You could not buy lunch at a Chipotle Mexican Grill on Monday. The company closed all of its restaurants for a few hours to hold staff meetings on food safety guidelines in the wake of several food poisoning outbreaks. The company is offering a "raincheck," but temporary shutdown had rivals offering coupons to customers.
Chipotle employees were directed to movie theaters and other sites to hear live video conferences with the two chief executives of the chain, Steve Ells and Montgomery Moran. Ells and Moran discussed their program to improve food safety at all of the restaurants in the chain. More than 50,000 employees attended the video feeds.
Ells and Moran described plans to increase vigilance over contamination of food ingredients. The plans include central processing of items such as tomatoes and bell peppers, increase testing of ingredients, and to offer paid sick leave which will help discourage sick employees from coming in to work. Chipotle will also spend about $10 million to help suppliers meet the company's new safety requirements.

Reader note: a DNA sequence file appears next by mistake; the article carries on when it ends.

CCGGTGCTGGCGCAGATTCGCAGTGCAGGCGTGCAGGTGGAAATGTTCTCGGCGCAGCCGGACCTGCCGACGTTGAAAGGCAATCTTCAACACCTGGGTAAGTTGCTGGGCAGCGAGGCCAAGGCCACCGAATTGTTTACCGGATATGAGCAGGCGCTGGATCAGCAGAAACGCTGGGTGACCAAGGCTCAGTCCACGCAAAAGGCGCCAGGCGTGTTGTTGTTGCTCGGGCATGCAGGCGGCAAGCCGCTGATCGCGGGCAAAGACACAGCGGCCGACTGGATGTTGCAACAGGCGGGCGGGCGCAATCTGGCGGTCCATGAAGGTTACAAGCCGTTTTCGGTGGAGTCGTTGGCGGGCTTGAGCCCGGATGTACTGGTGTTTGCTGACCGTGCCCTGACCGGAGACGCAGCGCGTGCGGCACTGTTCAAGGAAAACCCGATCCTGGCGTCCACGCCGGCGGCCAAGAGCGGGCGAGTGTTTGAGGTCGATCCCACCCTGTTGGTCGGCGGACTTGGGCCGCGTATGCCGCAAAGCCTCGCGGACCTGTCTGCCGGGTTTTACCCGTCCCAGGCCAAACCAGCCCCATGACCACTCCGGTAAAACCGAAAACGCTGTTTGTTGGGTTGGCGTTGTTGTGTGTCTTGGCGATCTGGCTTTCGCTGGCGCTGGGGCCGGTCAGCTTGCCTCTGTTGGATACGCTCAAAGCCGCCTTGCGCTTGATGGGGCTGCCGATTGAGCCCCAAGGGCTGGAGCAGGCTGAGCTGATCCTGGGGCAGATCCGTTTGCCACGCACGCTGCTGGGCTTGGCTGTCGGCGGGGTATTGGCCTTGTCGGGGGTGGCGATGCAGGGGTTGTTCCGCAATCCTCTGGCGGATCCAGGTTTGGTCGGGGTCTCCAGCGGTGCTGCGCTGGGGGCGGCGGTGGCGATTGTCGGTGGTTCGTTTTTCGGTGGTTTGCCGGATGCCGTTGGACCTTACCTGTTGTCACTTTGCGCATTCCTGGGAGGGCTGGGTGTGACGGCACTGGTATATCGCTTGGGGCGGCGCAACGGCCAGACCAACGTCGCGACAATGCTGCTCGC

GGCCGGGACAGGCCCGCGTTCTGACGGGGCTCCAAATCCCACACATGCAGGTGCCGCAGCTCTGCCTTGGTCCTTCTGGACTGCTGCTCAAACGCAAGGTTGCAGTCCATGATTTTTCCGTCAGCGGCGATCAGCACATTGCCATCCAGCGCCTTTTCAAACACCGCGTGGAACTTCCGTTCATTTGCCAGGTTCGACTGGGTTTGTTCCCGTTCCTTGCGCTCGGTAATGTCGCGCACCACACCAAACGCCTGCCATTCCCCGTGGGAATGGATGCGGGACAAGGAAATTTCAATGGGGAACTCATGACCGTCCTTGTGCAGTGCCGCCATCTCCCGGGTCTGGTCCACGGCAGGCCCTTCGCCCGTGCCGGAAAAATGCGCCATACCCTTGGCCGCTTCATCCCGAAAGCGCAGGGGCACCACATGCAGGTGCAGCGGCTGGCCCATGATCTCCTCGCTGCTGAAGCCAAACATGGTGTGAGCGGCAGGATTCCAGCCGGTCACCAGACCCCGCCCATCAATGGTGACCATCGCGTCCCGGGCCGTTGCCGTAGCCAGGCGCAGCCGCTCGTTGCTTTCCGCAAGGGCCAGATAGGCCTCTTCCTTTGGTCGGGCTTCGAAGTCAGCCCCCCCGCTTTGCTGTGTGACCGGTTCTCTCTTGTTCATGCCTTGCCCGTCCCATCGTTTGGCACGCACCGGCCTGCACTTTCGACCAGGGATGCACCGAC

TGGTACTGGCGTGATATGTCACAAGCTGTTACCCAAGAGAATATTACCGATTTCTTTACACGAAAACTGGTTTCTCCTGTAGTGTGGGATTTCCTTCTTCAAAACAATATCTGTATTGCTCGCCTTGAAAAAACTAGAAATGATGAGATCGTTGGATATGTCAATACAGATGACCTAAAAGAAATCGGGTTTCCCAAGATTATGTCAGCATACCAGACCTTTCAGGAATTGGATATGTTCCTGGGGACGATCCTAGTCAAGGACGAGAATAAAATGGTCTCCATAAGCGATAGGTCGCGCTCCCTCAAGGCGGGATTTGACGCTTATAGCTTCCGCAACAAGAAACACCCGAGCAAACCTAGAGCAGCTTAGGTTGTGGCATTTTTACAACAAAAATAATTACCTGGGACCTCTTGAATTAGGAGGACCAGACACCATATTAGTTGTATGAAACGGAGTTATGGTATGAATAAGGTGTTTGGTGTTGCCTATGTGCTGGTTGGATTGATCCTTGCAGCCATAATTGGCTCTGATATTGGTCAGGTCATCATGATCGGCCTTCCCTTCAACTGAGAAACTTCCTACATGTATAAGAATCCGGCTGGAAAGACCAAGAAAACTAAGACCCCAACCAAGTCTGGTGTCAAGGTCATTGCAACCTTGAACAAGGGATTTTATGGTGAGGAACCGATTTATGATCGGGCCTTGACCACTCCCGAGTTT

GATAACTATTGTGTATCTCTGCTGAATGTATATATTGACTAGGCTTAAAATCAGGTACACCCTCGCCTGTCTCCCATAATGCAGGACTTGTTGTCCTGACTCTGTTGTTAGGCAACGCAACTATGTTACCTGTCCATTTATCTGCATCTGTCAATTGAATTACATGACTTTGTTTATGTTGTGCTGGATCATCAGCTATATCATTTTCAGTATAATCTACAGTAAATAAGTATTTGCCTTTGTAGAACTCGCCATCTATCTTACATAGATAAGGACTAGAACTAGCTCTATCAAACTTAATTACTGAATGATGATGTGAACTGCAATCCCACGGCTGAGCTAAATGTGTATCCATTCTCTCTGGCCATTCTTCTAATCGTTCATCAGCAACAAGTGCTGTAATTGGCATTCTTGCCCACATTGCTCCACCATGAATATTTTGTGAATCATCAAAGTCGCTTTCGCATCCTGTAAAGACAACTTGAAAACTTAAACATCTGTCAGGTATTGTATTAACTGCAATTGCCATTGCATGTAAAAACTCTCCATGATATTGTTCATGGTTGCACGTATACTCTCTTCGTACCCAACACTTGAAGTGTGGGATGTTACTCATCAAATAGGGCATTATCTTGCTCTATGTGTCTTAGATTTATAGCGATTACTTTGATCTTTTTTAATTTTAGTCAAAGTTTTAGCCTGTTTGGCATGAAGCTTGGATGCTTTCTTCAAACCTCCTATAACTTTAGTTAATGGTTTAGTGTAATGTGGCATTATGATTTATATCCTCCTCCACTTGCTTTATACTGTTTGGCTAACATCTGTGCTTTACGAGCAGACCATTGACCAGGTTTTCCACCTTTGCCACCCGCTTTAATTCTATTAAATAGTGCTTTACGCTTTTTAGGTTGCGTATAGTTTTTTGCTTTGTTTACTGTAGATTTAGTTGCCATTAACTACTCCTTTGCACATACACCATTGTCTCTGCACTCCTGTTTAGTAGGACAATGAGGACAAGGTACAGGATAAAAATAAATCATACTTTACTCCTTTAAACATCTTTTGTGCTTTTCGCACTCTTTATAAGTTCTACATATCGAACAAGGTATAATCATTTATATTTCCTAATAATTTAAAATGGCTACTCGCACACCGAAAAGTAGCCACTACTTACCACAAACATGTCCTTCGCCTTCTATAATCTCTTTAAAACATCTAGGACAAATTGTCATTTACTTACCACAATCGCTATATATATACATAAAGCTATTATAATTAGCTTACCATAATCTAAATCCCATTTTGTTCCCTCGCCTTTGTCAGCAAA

The first reports of E. Coli sickness linked to Chipotle restaurants came out in November when more than 50 people in 14 states became ill. The chain was also connected to two separate outbreaks of norovirus. Because of the outbreaks, the company is the subject of a national criminal investigation.
Anyone who went to a Chipotle on Monday for lunch saw posters in the windows that offer a free burrito as a raincheck.
Moe's Southwest Grill, a rival Mexican food chain, twitted the shutdown, putting out ads with coup0ns and messages on social media that read: "We're open, especially on February 8."
Last week, Chipotle reported its first decline in quarterly same-store sales as a public company, hurt by a sharp drop in customer visits due to the outbreaks. The company's shares are down more than 30% since November.